Beyond Alice is the second I’ve read by Aussie author Tanya Heaslip and I thoroughly enjoyed it. Although nonfiction, it reads as a fiction story would, flowing well, with the horrors of boarding school standing out. I can’t believe – well I suppose I can (it was 1975 after all) – how horrible the people in charge of the boarders were. …Beyond Alice, along with Alice to Prague (her first) and An Alice Girl (which I loved) show how Tanya’s love of reading and writing as a youngster, led the way with her books. Highly recommended. (Review here)
Boarding schools seem to be a theme during May, with Tessa Wooldridge’s insightful post from her Thoughts from an Idle Hour blog, where she compares Henry Handel Richardson’s The Getting of Wisdom and Rebecca Starford’s Bad Behaviour (2015). The resonances between the two books struck her immediately:
When I read Rebecca Starford’s Bad Behaviour, I immediately heard echoes of Henry Handel Richardson’s The Getting of Wisdom. The two books were published over 100 years apart – Richardson’s novel in 1910 and Starford’s memoir in 2015 – but despite their differing time frames and genres, the books share common ground. Both focus on Australian secondary school-aged girls who have been sent away from home to further their education; both squeeze those girls into austere, regimented, potentially hostile, living arrangements where ‘mean girls’ rule the roost. (Review here)
It is interesting that all three biographies reviewed during May spring from the author’s interest in members of their family, either through lineage or marriage. These investigations into family history draw on a wide range of secondary sources in filling in the context and meanings of the lives of family members who may, or may not, have been personally known to the writer.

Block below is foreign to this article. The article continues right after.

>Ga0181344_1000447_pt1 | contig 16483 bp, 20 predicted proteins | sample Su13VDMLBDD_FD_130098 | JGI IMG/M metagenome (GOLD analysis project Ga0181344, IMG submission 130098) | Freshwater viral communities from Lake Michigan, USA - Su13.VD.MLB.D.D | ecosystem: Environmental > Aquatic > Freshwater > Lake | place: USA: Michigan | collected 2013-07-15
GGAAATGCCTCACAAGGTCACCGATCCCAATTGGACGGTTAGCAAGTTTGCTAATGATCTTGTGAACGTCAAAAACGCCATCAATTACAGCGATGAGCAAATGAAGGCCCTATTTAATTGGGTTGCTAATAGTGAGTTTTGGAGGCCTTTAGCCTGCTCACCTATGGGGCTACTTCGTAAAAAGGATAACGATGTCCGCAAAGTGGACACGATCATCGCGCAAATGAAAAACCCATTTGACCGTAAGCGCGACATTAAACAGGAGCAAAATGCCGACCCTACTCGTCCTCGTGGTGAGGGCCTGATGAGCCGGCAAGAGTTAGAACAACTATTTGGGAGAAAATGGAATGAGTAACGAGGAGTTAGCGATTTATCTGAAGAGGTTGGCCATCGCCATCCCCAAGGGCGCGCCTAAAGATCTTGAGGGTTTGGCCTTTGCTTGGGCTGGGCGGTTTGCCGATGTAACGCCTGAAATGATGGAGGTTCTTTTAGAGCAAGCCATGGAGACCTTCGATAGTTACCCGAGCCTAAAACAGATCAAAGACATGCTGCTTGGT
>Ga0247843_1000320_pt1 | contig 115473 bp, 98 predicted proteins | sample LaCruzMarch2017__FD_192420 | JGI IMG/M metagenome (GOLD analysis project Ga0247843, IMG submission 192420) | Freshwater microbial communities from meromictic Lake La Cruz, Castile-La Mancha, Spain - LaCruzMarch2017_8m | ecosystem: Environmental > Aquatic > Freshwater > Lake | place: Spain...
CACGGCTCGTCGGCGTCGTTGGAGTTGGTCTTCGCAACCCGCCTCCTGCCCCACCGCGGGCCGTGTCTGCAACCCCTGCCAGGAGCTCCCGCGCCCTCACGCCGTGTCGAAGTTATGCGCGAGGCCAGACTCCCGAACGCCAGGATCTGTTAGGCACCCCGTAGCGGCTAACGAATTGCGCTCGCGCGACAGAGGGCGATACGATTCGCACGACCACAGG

Carmen Callil delves way back into her family tree in writing Oh Happy Day: Those Times and These Times (2020). In her introduction, Callil explains that she had a present day purpose in writing the stories of Sary, George and Mary Ann, natives of England’s labouring poor, and the paupers, asylum seekers and refugees of their day. How could generation succeed generation, each repeating their grim experiences? In her review, Janine Rizzetti wrote:
Sary, George and Mary Ann are strong characters, whose lives provide much to work with, and I think that she should have stayed with them alone. Her research into the Britain they left, and the Australia to which they came is detailed and rich, especially for people who are unknown to all but family, but I’m not sure that the book meets the expectations for present-day commentary that the title and her introduction suggest. (Review here)
Sue Smethurst’s The Freedom Circus (2020) has received several reviews this year, and somehow it slipped past me in writing these Round Ups – apologies! It is the story of Smethurst’s husband’s grandmother, Mindla Horowitz who, with her husband Michael, a circus performer for the famous Staniewski Brothers, escaped from Poland with their young son and embarked on a terrifying journey through the USSR and Middle East to Africa and ultimately to safety in Australia.
The author explains in her prologue how it took patience and gentle encouragement (and bright nail polish!) for her grandmother-in-law, Mindla Horowitz, to reveal the details of a life she believed was no more remarkable that those of her compatriots. …Smethurst easily evokes the era and setting with descriptions of folk cures, traditions strictly observed, the opulent Cyrk Staniewski circus pavilion. With her vibrant prose, the sights, sounds and smells of the circus are almost tangible, while the fear and sadness triggered by the bombardment of a beautiful city with its attendant destruction of landmarks and icons holding memories, are palpable. …While an account of such a life could be dry and tedious, Smethurst fills it with such rich detail that it is never dull or boring: it reads like a novel, and the reader cannot help but feel anxious for these people and their unenviable fate, and joy when things fall their way. (Review here)